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Equipment Discussions >> Eyepieces

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Illinois
Carpal Tunnel


Reged: 12/18/06

Loc: near Dixon, Illinois USA
Re: Pushing the magnification new [Re: Sarkikos]
      #5859224 - 05/14/13 07:09 AM

Interesting posts! Field stop make sense and what about extra long dew that would block any unwanted light?

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great_bear
scholastic sledgehammer


Reged: 07/05/09

Loc: Walthamstow, London, UK
Re: Pushing the magnification new [Re: Sarkikos]
      #5859232 - 05/14/13 07:17 AM

True, but I have a Mak

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great_bear
scholastic sledgehammer


Reged: 07/05/09

Loc: Walthamstow, London, UK
Re: Pushing the magnification new [Re: Illinois]
      #5859239 - 05/14/13 07:20 AM

Quote:

what about extra long dew that would block any unwanted light?




That only gets you so far. When observing the terminator of the moon, OTA reflections in the baffle-tube can really kill the contrast at high mags on a Mak.


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Sarkikos
Postmaster
*****

Reged: 12/18/07

Loc: Scotophobia, Maryland, USA
Re: Pushing the magnification new [Re: Illinois]
      #5859291 - 05/14/13 08:06 AM

An extra long dew/light shield is important for Newts/Dobs, Cats and refractors. They prevent dewing on the secondary mirror, the corrector and the objective. They block ambient glare. And they are easy to make.

A shield about the same length as the diameter of the OTA, up to about a foot, is sufficient. I make them quite a bit longer than the diameter for small refractors, such as my 50mm and 70mm finders. If the observer is concerned about vignetting their Newt, they can plug the numbers into NewtWin or a similar program and see what would be the maximum length of a shield for their telescope. Flocking the interior with strips of ProtoStar is a good idea.

Mike


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Sarkikos
Postmaster
*****

Reged: 12/18/07

Loc: Scotophobia, Maryland, USA
Re: Pushing the magnification new [Re: great_bear]
      #5859295 - 05/14/13 08:09 AM

Quote:

Quote:

what about extra long dew that would block any unwanted light?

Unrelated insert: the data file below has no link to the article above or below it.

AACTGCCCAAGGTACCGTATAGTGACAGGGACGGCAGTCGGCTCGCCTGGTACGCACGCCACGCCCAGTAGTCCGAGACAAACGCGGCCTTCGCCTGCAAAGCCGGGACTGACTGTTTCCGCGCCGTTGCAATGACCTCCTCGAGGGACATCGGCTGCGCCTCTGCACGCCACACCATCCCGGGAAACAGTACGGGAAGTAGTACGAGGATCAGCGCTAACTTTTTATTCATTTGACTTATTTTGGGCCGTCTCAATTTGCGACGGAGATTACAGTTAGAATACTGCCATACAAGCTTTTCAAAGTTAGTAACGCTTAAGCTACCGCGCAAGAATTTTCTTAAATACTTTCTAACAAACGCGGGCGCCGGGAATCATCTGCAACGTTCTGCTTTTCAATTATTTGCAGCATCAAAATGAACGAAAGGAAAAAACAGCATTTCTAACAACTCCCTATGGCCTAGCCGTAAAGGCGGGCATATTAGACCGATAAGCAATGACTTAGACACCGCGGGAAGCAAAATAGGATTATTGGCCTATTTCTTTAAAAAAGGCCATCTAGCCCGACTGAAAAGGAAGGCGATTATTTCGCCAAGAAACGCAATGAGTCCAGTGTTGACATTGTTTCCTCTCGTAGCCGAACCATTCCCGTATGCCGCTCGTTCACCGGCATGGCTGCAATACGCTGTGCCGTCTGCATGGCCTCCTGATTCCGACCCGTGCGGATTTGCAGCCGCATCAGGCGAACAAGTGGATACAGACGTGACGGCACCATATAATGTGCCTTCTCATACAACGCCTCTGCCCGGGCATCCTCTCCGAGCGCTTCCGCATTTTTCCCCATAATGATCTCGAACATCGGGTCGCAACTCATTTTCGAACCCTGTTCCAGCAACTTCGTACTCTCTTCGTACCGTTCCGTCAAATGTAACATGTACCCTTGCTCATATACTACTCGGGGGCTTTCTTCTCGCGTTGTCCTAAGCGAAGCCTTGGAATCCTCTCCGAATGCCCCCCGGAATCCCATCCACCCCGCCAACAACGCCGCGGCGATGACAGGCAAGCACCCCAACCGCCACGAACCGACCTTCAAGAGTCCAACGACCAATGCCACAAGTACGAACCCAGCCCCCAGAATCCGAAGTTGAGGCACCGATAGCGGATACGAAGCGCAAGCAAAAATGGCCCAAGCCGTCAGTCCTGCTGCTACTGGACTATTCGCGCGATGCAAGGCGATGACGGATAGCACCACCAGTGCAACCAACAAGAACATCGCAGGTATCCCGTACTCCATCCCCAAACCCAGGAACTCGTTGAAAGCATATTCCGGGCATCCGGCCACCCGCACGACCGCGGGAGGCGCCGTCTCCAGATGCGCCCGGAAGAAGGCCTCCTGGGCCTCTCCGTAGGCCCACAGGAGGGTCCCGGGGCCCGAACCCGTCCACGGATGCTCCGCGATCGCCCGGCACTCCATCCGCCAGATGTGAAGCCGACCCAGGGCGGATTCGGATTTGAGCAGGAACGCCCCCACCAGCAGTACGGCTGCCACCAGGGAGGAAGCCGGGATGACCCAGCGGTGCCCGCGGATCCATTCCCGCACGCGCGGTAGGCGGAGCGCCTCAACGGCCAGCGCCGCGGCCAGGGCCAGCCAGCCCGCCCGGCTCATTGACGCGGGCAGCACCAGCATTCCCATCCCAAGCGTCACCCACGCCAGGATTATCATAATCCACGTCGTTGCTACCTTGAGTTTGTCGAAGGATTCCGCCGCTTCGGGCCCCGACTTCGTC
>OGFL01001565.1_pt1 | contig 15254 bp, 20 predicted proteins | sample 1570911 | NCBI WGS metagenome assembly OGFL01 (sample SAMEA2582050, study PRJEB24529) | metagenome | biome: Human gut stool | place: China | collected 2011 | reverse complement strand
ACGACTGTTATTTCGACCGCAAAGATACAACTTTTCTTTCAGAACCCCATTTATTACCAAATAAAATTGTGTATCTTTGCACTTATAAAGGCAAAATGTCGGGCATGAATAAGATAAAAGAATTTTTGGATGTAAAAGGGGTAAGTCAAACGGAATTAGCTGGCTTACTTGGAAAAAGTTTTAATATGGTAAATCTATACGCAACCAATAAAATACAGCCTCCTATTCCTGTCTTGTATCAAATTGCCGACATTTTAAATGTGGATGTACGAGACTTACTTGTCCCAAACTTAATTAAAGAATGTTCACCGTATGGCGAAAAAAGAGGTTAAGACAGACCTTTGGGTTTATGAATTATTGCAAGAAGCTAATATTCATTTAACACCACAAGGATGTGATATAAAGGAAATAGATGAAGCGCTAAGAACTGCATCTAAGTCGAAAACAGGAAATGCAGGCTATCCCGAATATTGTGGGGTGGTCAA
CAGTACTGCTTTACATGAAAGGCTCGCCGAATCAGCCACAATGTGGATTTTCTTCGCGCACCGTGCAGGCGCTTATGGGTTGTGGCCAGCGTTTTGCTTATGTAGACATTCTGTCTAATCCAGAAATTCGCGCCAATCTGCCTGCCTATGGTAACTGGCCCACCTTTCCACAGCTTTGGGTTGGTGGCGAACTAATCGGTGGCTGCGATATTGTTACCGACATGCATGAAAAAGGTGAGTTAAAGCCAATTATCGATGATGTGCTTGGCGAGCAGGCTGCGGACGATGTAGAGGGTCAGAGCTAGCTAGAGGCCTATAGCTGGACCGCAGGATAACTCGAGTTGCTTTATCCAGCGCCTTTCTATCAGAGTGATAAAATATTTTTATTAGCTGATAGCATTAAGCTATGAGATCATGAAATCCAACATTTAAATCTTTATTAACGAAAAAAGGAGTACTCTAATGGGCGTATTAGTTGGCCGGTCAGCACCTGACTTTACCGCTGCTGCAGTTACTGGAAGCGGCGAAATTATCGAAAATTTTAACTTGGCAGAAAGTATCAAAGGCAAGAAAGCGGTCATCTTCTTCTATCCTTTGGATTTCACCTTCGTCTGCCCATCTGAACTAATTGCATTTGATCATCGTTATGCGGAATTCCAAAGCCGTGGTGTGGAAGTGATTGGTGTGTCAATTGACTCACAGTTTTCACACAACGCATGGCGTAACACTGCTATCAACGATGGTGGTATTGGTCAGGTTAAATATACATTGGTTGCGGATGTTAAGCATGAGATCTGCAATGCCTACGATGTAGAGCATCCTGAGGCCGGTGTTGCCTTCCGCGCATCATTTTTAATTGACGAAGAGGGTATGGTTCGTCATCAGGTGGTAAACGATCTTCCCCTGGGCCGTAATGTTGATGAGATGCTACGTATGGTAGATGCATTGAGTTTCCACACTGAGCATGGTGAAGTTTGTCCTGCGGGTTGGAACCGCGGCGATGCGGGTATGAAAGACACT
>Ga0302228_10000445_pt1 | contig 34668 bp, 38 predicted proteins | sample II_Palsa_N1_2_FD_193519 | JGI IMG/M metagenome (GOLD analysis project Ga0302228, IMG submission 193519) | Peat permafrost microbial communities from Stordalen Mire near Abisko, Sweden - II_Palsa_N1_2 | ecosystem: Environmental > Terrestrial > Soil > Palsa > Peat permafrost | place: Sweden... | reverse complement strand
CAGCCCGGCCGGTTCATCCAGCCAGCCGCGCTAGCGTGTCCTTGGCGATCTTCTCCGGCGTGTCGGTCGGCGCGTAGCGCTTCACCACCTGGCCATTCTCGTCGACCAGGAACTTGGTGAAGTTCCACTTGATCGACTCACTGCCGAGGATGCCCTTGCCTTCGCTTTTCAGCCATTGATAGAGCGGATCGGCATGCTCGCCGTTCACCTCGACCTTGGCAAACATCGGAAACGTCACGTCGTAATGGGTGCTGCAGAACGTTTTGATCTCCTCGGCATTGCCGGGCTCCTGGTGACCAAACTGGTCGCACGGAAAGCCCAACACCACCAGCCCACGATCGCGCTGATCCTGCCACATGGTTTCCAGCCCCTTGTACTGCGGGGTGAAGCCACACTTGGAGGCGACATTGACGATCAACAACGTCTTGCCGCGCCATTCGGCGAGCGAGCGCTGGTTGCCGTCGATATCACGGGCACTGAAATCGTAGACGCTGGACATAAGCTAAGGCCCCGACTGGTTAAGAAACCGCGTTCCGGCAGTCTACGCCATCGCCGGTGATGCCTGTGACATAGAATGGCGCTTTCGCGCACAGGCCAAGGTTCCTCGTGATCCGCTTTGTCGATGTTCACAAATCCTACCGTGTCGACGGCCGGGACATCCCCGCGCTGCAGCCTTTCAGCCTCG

That only gets you so far. When observing the terminator of the moon, OTA reflections in the baffle-tube can really kill the contrast at high mags on a Mak.




Yes, I've noticed that in my Maks and SCTs. But a shield can help. They might be even more useful in Newts. But at any rate, shields will prevent - or at least slow down - dewing on the corrector for Cats. And IME, shields will prevent entirely any dewing inside a solid tube Newt.

Mike


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great_bear
scholastic sledgehammer


Reged: 07/05/09

Loc: Walthamstow, London, UK
Re: Pushing the magnification new [Re: Sarkikos]
      #5859310 - 05/14/13 08:22 AM

I agree - I made a shield from a cardboard bag from the gift-shop at a star-party once, and three-years on it's still going strong (upgraded with a thick black card lining). It not only reduces glare but does - as you say - prevent dewing very effectively - in my case, until everything else is so wet you'll have to (or at least want to) pack up for the night anyway.

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Scanning4Comets
Markus
*****

Reged: 12/26/04

Loc: Ontario, Canada
Re: Pushing the magnification new [Re: great_bear]
      #5859725 - 05/14/13 12:04 PM

I have a shield as well, fully flocked etc. I have tried using my scope without it and the difference is minimal for glare unless I am right out in my front driveway and the glare from the street lights are blazing. At the darker site I go to, I have forgotten to bring it, and it makes no difference out there when using it or not.

Never had a problem with dew on my secondary either, and my scope can get dripping wet with dew.


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Starman1
Vendor (EyepiecesEtc.com)
*****

Reged: 06/24/03

Loc: Los Angeles
Re: Pushing the magnification new [Re: great_bear]
      #5859734 - 05/14/13 12:07 PM

Quote:

Hi Don,

The diagram you refer to is dual-point, mine are all single-point (kinda obvious, I thought?)